• The problem-solving skills needed to rotate, translate, and reflect shapes and later the black borders to get the desired effect.
  • The keyboarding skills and technological prowess with software.
  • The reflecting, thinking, and observing necessary to understand, translate, and create a Mondrian-inspired piece.
I could go on and on. And, my students are begging for more...which makes me grin from ear to ear. 

"Mathematics has beauty and romance. It's not a boring place to be, the mathematical world. It's an extraordinary place; it's worth spending time there."
Marcus du Sautoy

We just began a measurement unit, so we're exploring area and perimeter. Guess what we're going to do when we take down our Mondrian art?  You got it! We're breaking out the grids and measuring our hearts out!

If you're interested in trying this project yourself, its applications are varied...fractions, decimals, area, perimeter, percents, geometry, data and probability, etc.  I've created a product to make this project more accessible for any 4th or 5th grade classroom.  Click on the picture below.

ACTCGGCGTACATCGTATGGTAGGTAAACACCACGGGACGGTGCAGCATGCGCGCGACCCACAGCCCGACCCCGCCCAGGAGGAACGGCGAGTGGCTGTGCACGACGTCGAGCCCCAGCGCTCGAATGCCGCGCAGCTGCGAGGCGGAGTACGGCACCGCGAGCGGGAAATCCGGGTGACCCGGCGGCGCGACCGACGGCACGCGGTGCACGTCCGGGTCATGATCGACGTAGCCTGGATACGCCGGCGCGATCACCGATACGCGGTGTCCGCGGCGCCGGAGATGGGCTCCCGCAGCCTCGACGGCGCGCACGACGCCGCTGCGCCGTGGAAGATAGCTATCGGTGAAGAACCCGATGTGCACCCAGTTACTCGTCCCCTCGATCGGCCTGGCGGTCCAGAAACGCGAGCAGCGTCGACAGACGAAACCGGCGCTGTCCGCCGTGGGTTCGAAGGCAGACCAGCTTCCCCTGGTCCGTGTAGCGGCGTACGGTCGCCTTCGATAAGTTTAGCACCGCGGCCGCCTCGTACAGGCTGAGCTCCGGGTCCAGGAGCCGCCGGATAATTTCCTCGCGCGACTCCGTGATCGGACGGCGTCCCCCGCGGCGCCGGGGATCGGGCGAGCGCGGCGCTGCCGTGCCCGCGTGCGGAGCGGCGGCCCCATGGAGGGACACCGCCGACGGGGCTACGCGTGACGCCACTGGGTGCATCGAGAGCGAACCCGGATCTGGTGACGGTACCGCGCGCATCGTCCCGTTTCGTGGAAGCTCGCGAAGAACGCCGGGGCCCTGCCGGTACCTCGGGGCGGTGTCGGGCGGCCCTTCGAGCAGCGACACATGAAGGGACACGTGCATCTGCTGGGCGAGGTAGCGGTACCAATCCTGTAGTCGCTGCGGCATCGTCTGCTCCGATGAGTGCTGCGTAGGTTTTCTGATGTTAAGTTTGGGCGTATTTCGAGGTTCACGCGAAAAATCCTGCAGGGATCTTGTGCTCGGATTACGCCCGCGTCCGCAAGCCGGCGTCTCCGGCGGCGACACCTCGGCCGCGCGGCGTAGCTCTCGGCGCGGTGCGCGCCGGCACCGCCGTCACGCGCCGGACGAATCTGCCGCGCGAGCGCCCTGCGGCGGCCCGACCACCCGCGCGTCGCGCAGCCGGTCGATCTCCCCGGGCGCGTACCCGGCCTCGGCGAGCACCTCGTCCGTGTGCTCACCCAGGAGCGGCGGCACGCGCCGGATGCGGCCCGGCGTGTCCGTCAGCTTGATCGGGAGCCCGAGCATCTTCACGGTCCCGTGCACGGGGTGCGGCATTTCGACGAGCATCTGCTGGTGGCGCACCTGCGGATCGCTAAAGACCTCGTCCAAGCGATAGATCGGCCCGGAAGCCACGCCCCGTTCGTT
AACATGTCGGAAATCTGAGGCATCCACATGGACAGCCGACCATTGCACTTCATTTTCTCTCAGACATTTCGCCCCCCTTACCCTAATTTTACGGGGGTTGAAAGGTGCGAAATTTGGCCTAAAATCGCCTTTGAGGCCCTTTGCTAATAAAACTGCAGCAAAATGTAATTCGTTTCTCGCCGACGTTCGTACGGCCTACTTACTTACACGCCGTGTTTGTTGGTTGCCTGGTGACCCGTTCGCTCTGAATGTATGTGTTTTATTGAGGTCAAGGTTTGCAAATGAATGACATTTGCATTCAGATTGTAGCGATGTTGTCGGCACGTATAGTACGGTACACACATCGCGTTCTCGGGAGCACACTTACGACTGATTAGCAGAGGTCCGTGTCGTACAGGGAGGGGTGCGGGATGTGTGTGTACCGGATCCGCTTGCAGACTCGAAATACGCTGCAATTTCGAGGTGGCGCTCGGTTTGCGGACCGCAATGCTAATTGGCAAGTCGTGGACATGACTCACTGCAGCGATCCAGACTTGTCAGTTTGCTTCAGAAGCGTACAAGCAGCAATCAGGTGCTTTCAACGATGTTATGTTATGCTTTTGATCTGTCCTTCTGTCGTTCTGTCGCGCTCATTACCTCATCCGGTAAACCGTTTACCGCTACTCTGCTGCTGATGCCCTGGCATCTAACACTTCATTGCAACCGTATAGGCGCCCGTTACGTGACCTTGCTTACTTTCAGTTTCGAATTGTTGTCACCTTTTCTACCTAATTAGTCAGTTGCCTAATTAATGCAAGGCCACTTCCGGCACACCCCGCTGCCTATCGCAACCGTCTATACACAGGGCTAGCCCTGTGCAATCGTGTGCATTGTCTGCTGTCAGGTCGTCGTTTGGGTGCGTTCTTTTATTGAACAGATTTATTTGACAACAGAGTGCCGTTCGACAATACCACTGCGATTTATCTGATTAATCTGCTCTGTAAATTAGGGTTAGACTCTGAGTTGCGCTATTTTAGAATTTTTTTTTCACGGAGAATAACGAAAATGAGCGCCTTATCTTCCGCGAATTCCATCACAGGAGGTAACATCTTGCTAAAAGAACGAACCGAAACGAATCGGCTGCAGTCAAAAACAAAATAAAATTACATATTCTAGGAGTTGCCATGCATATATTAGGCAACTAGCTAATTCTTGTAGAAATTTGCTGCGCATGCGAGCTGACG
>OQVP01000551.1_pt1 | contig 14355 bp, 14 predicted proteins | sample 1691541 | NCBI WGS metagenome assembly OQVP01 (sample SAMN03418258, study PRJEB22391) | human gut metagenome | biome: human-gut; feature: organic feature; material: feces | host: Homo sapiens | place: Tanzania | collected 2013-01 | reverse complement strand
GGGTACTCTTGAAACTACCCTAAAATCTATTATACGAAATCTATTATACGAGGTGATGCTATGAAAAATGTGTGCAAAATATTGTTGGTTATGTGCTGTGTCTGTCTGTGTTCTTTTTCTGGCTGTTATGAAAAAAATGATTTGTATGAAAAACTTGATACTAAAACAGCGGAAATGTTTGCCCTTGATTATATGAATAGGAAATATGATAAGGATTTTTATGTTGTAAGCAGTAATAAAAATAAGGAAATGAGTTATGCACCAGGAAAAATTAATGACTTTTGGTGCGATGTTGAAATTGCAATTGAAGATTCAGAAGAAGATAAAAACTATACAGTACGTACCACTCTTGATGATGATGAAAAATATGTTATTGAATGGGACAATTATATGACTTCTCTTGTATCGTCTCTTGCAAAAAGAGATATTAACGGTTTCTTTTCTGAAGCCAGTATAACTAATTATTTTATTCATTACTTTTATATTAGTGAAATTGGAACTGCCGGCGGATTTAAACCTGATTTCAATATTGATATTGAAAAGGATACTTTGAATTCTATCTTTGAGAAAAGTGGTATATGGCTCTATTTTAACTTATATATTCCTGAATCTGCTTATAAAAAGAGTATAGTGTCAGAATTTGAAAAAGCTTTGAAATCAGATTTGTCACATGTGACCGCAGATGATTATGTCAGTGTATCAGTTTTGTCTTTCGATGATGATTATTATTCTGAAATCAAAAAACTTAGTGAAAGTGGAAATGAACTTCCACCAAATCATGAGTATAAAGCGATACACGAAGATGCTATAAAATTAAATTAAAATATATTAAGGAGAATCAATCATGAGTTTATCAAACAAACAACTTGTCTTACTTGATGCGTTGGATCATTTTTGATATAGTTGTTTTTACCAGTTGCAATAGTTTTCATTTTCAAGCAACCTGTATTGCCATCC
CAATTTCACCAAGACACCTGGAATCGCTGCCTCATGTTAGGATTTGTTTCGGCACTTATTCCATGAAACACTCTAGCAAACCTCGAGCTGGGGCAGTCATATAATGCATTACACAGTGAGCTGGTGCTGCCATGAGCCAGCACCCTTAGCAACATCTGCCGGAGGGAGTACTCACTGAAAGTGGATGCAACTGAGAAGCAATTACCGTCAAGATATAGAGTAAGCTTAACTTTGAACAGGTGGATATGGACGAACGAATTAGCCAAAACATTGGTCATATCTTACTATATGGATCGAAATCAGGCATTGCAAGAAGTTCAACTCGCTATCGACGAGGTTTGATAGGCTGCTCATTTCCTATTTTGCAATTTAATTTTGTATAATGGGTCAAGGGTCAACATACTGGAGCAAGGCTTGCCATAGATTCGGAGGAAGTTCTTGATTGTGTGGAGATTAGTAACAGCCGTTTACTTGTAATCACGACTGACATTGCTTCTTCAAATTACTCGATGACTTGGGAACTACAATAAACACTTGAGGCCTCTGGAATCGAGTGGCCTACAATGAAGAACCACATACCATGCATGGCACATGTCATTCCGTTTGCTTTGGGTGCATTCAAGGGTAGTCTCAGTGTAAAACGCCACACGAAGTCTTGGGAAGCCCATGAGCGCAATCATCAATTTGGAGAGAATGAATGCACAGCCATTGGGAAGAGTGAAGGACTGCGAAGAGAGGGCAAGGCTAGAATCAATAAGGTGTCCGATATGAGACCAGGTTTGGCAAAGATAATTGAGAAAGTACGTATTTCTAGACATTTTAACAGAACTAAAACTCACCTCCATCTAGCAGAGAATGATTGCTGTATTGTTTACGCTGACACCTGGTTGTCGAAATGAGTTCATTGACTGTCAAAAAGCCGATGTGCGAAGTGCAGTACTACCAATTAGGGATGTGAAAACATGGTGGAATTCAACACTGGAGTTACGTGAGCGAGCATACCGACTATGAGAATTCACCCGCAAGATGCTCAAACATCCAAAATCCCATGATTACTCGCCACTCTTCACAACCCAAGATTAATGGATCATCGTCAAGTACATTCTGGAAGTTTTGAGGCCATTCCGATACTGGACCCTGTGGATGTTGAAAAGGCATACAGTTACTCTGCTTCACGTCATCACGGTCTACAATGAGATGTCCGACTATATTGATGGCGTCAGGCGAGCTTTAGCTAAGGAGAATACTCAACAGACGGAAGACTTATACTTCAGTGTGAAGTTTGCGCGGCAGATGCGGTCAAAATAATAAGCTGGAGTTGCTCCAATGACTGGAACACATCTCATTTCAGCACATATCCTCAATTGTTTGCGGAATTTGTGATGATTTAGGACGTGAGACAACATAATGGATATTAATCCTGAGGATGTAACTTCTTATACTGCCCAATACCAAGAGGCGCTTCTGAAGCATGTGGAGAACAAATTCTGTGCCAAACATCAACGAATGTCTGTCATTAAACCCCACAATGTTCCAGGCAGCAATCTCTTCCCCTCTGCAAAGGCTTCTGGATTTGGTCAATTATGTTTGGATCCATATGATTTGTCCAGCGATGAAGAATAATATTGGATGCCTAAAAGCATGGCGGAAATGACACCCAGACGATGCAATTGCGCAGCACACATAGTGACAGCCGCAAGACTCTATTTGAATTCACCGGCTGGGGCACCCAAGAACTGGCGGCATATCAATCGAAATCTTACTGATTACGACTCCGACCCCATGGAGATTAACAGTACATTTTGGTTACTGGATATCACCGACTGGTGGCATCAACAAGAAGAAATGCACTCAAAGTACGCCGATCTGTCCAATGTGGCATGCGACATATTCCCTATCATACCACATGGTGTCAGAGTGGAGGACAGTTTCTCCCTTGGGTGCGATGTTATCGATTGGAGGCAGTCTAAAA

You can try some of the visible thinking routines I write about in this post by clicking below!

You might also be interested in reading more about visible thinking routines... Check these links out!


                                                        Until next time my friends, teach on!
                                                                                                    Tracy @


  1. What an interesting way to integrate art into mathematics. This is a very cool project.

    1. Thanks for stopping by to read! This is still one of our favorite projects to conquer together.